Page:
George Bernard Shaw was an Irish playwright, socialist, and a co-founder of the London School of Economics. Although his first profitable writing was music and literary criticism, in which capacity he wrote many highly articulate pieces of journalism, his main talent was for drama. Over the course of his life he wrote more than 60 plays. Nearly all his plays address prevailing social problems, but each also includes a vein of comedy that makes their stark themes more palatable. In these works Shaw examined education, marriage, religion, government, health care, and class privilege. An ardent socialist, Shaw was angered by what he perceived to be the exploitation of the working class. He wrote many brochures and speeches for the Fabian Society. He became an accomplished orator in the furtherance of its causes, which included gaining equal rights for men and women, alleviating abuses of the working class, rescinding private ownership of productive land, and promoting healthy lifestyles. For a short time he was active in local politics, serving on the London County Council. In 1898, Shaw married Charlotte Payne-Townshend, a fellow Fabian, whom he survived. They settled in Ayot St. Lawrence in a house now called Shaw's Corner. He is the only person to have been awarded both a Nobel Prize for Literature (1925) and an Oscar (1938). The former for his contributions to literature and the latter for his work on the film "Pygmalion" (adaptation of his play of the same name). Shaw wanted to refuse his Nobel Prize outright, as he had no desire for public honours, but he accepted it at his wife's behest. She considered it a tribute to Ireland. He did reject the monetary award, requesting it be used to finance translation of Swedish books to English. Shaw died at Shaw's Corner, aged 94, from chronic health problems exacerbated by injuries incurred by falling.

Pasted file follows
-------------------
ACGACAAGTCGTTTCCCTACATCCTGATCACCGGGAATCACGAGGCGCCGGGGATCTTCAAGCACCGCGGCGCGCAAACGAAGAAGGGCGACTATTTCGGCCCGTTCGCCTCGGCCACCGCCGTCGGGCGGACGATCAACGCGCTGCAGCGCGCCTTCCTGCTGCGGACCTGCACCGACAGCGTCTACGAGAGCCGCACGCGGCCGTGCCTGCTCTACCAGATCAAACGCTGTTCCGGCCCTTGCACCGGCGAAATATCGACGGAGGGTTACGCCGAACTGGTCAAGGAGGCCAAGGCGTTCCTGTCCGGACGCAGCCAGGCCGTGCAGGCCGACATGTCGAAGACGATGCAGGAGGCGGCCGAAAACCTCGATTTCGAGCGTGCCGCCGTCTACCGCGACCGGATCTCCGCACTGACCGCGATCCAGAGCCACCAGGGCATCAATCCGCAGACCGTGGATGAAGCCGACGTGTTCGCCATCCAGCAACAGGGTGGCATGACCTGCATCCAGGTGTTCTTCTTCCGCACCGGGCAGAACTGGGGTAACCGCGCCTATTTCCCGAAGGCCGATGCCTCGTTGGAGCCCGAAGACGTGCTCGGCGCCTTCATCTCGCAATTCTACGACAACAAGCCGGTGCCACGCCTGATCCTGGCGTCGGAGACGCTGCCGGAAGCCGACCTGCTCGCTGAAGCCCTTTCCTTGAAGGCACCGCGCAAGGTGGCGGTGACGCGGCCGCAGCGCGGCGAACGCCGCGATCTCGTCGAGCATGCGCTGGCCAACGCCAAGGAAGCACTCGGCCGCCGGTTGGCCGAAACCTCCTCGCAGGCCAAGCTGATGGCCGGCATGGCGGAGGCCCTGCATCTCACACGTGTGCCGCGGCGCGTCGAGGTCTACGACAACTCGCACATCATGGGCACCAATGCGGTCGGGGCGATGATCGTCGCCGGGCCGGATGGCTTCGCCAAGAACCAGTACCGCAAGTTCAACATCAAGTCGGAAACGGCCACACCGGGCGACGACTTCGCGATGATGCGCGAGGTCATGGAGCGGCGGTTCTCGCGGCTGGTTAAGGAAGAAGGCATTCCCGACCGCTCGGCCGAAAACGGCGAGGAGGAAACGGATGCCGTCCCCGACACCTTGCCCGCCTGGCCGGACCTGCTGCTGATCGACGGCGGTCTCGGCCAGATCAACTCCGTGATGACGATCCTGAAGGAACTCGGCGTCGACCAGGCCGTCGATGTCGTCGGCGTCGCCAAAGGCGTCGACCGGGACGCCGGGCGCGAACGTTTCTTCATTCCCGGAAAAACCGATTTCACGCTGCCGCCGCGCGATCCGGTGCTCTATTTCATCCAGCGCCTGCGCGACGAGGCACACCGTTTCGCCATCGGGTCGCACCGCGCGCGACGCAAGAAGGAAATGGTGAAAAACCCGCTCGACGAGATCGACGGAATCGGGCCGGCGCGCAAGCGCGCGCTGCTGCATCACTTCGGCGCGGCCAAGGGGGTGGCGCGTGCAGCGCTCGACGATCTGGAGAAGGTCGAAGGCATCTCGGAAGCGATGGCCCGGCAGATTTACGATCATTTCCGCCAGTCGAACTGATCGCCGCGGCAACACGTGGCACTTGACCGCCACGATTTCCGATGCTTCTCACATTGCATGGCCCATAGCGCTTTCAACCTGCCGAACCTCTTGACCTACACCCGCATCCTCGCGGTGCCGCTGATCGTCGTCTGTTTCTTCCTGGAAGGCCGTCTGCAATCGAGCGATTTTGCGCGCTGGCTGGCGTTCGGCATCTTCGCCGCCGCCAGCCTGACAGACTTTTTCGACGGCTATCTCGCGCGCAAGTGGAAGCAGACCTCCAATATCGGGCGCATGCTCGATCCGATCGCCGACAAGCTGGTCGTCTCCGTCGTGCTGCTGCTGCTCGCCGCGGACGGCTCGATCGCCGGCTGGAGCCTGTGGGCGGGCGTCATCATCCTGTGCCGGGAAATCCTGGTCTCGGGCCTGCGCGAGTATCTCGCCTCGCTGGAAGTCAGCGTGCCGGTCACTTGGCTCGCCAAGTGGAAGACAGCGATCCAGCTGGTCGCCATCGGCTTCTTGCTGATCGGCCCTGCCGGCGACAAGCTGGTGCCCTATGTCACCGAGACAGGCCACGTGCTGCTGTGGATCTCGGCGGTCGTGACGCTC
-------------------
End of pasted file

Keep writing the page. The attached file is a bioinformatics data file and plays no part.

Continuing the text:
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One of Bernard Shaw's early plays of social protest, Mrs Warren's Profession places the protagonist's decision to become a prostitute in the context of the appalling conditions for working class women in Victorian England. Faced with ill health, poverty, and marital servitude on the one hand, and opportunities for financial independence, dignity, and self-worth on the other, Kitty Warren follows her sister into a successful career in prostitution. Shaw's fierce social criticism in this play is driven not by conventional morality, but by anger at the hypocrisy that allows society to condemn prostitution while condoning the discrimination against women that makes prostitution inevitable. This Broadview edition includes a comprehensive historical and critical introduction; extracts from Shaw's prefaces to the play; Shaw's expurgations of the text; early reviews of the play in the United States, Canada, and Great Britain; and contemporary contextual documents on prostitution, incest, censorship, women's education, and the "New Woman."About the Author:
Born at 33 Synge Street in Dublin, Ireland to rather poor Church of Ireland parents, Bernard Shaw was educated at Wesley College, Dublin and moved to London during the 1870s to embark on his literary career. He wrote five novels, none of which were published, before finding his first success as a music critic on the Star newspaper. He wrote his music criticism under the pseudonym Corno di Bassetto. In the meantime he had become involved in politics, and served as a local councillor in the St Pancras district of London for several years from 1897. He was a noted socialist who took a leading role in the Fabian Society.In 1895, Shaw became the drama critic of the Saturday Review, and this was the first step in his progress towards a lifetime's work as a dramatist. In 1898, he married an Irish heiress, Charlotte Payne-Townshend. His first successful play, Candida, was produced in the same year. He followed this with a series of classic comedy-dramas, including The Devil's Disciple (1897), Arms and the Man (1898), Mrs Warren's Profession (1898), Captain Brassbound's Conversion (1900), Man and Superman (1903), Caesar and Cleopatra (1901), Major Barbara (1905), Androcles and the Lion (1912), and Pygmalion (1913). After World War I, during which he was a staunch pacifist, he produced more serious dramas, including Heartbreak House (1919) and Saint Joan (1923). A characteristic of Shaw's published plays is the lengthy prefaces that accompany them. In these essays, Shaw wrote more about his usually controversial opinions on the issues touched by the plays than about the plays themselves. Some prefaces are much longer than the actual play.
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